Thursday, June 01, 2006
Image via WikipediaBy Art Spiegelman, 1986
Graphic novel, from the library
You should knowAs I said in my last entry, I’m not a big comic book fan. However, I had been hoping to expand my horizons by reading both more ground-breaking graphic novels and more Pulitzer winners. I saw this on the shelf at my local library, and had to check it out.
So?Well, it made me want to read Volume II. We learn about Spiegelman’s father, Vladek, and his life before Auschwitz. We learn about the relationship between Art and Vladek, Vladek and Anja (Art’s deceased mother), and between Vladek and Mala, Vladek’s second wife. But the story, both the present-time segments and the flashback segments, seems more like a giant setup for the real story.
Speigelman’s art is moving and telling – it’s fairly well-known that Jews are portrayed as mice and Nazis as cats (hence the title). In addition, Poles are pigs and Americans are dogs. I haven’t seen any notes on the thought process behind these anthropomorphizations, though.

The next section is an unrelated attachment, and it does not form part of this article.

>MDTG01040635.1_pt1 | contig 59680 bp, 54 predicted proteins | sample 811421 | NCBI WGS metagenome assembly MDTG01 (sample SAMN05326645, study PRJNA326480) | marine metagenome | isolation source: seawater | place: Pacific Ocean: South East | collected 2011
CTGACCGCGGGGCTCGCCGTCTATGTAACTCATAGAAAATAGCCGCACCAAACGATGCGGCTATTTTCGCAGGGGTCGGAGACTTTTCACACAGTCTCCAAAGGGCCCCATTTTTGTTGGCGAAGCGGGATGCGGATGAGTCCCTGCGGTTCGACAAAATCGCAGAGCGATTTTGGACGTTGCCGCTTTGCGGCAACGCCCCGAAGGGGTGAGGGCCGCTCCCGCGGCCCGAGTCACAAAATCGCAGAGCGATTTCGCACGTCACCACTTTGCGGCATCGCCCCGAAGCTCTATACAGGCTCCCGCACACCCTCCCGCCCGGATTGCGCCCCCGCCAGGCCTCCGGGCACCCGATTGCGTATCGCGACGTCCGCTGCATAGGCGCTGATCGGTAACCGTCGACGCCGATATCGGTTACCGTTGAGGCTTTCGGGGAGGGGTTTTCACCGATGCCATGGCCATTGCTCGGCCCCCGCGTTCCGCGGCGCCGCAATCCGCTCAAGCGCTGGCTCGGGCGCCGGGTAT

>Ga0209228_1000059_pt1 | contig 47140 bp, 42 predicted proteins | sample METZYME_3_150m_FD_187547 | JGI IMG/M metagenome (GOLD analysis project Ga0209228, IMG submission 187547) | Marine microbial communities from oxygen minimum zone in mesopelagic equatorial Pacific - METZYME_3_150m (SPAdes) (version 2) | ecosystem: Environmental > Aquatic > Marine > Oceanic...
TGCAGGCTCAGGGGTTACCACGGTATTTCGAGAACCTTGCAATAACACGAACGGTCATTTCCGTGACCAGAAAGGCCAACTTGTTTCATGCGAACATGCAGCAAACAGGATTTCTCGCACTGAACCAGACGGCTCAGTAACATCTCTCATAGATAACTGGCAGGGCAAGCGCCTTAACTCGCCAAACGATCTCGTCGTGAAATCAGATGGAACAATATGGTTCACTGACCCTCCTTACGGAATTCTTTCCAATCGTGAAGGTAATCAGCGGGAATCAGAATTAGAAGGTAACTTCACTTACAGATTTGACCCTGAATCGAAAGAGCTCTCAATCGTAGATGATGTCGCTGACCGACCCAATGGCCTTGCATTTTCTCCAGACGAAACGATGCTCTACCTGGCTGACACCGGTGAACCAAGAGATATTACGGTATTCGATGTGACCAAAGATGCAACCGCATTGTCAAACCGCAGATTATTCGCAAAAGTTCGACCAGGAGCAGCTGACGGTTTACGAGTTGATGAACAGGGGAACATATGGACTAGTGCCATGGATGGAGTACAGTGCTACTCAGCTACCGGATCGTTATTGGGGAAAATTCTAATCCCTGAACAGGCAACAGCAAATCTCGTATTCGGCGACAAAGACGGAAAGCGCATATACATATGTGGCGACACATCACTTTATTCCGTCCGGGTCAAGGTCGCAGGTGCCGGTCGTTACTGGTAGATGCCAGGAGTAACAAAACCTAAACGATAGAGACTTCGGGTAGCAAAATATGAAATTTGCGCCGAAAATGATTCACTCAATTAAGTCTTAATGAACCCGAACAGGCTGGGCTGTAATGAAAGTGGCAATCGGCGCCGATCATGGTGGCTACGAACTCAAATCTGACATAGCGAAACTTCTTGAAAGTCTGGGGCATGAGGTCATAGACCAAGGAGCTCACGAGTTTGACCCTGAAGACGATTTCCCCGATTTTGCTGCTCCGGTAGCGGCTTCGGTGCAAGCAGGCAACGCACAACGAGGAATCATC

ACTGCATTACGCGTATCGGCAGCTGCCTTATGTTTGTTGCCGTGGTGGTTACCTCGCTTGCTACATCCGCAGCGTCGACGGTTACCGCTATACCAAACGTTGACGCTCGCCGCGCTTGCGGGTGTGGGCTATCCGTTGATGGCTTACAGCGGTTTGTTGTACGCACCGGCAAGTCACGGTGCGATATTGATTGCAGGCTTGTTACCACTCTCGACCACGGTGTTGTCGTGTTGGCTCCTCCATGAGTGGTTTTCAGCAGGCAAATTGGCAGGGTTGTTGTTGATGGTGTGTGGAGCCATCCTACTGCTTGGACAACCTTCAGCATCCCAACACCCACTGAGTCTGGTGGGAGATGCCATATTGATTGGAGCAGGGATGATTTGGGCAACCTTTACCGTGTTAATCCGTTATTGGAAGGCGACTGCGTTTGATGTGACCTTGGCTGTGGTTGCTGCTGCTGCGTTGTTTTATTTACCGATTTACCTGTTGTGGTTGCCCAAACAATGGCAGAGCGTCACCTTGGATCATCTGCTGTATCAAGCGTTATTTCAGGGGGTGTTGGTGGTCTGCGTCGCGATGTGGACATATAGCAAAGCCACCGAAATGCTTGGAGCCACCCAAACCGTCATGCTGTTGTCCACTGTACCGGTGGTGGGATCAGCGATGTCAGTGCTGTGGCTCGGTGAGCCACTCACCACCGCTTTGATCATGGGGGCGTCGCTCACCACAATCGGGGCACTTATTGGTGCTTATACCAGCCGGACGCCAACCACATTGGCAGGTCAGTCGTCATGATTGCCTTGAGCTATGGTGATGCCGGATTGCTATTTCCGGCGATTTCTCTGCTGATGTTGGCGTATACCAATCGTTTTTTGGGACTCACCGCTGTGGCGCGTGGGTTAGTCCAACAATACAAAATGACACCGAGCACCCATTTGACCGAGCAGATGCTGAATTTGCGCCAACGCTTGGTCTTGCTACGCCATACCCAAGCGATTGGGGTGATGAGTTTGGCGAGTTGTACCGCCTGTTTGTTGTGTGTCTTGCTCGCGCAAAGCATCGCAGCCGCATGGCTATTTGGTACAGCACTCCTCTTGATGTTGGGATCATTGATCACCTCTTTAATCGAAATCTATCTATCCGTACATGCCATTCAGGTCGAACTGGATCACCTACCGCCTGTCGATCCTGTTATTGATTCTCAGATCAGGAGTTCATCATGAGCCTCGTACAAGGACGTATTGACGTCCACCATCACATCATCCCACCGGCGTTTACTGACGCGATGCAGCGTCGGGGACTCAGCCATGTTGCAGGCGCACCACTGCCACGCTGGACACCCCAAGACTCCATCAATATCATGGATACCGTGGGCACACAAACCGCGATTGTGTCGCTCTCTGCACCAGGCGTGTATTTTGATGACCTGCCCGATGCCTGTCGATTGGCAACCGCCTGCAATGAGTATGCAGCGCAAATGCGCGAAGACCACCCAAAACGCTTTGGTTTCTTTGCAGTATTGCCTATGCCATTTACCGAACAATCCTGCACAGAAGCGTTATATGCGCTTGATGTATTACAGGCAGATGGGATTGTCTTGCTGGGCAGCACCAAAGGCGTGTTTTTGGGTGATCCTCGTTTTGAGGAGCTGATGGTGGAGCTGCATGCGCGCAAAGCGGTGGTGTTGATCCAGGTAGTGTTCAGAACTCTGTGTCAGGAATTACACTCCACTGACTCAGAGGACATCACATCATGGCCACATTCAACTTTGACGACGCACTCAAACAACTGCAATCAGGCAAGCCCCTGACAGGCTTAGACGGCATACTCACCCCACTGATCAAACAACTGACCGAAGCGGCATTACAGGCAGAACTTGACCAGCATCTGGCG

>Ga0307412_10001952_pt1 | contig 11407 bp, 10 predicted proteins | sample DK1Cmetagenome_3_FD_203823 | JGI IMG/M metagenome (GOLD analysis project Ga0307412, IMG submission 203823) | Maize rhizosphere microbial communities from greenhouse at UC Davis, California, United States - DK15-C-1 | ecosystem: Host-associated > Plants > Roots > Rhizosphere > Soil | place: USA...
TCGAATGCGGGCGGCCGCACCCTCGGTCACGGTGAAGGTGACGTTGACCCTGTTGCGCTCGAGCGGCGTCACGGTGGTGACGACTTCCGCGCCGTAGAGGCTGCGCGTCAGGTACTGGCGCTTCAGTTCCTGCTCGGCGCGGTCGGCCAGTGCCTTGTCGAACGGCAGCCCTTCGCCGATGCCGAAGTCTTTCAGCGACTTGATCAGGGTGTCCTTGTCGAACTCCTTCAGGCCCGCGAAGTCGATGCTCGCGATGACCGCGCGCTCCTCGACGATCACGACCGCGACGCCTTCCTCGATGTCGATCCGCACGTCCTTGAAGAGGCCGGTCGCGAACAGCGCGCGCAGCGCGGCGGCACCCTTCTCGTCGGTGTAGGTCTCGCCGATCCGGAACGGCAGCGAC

Personally, I like how Spiegelman draws a weeping mouse. The inverted triangle with the gaping mouth says a lot with a very simple picture.
It’s a depressing story, obviously, chock full of violence, profanity to a lesser degree, and just a smidge of sex. It also talks about topics like depression and suicide. In other words, it’s not for kids – don’t let the comic book packaging fool you.
The Diary of Anne Frank, Night by Elie Weisel, Schindler’s List -- the whole point is that we’re supposed to remember, especially as those who do are dying off. Now, this is not a case of “How can you pan a holocaust book?!” While I enjoyed Lois Lowry’s Number the Stars and Judy Blume’s Starring Sally J. Freedman as Herself, and would recommend them to kids, I don’t rank them with the above works. Maus I do.
The rest of the InternetNPR did a story on Spiegelman and Maus.
The Village Voice has a few thoughts about Spiegelman.
Bil the Man at Rambling Thoughts of the Prof Bil the Man reviews the book.